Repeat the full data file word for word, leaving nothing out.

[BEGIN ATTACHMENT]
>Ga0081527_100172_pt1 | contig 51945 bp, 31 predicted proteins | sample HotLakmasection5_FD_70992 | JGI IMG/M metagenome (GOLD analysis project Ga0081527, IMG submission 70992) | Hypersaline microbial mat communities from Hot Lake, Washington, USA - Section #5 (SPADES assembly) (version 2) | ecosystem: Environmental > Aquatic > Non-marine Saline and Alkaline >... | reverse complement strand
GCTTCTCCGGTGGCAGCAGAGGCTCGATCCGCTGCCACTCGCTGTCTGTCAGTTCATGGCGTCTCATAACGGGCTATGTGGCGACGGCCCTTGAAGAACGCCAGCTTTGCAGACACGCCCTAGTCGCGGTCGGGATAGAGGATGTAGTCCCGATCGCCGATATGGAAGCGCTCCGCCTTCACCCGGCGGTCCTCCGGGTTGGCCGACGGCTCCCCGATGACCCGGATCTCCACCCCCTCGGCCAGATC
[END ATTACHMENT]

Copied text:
>Ga0081527_100172_pt1 | contig 51945 bp, 31 predicted proteins | sample HotLakmasection5_FD_70992 | JGI IMG/M metagenome (GOLD analysis project Ga0081527, IMG submission 70992) | Hypersaline microbial mat communities from Hot Lake, Washington, USA - Section #5 (SPADES assembly) (version 2) | ecosystem: Environmental > Aquatic > Non-marine Saline and Alkaline >... | reverse complement strand
GCTTCTCCGGTGGCAGCAGAGGCTCGATCCGCTGCCACTCGCTGTCTGTCAGTTCATGGCGTCTCATAACGGGCTATGTGGCGACGGCCCTTGAAGAACGCCAGCTTTGCAGACACGCCCTAGTCGCGGTCGGGATAGAGGATGTAGTCCCGATCGCCGATATGGAAGCGCTCCGCCTTCACCCGGCGGTCCTCCGGGTTGGCCGACGGCTCCCCGATGACCCGGATCTCCACCCCCTCGGCCAGATC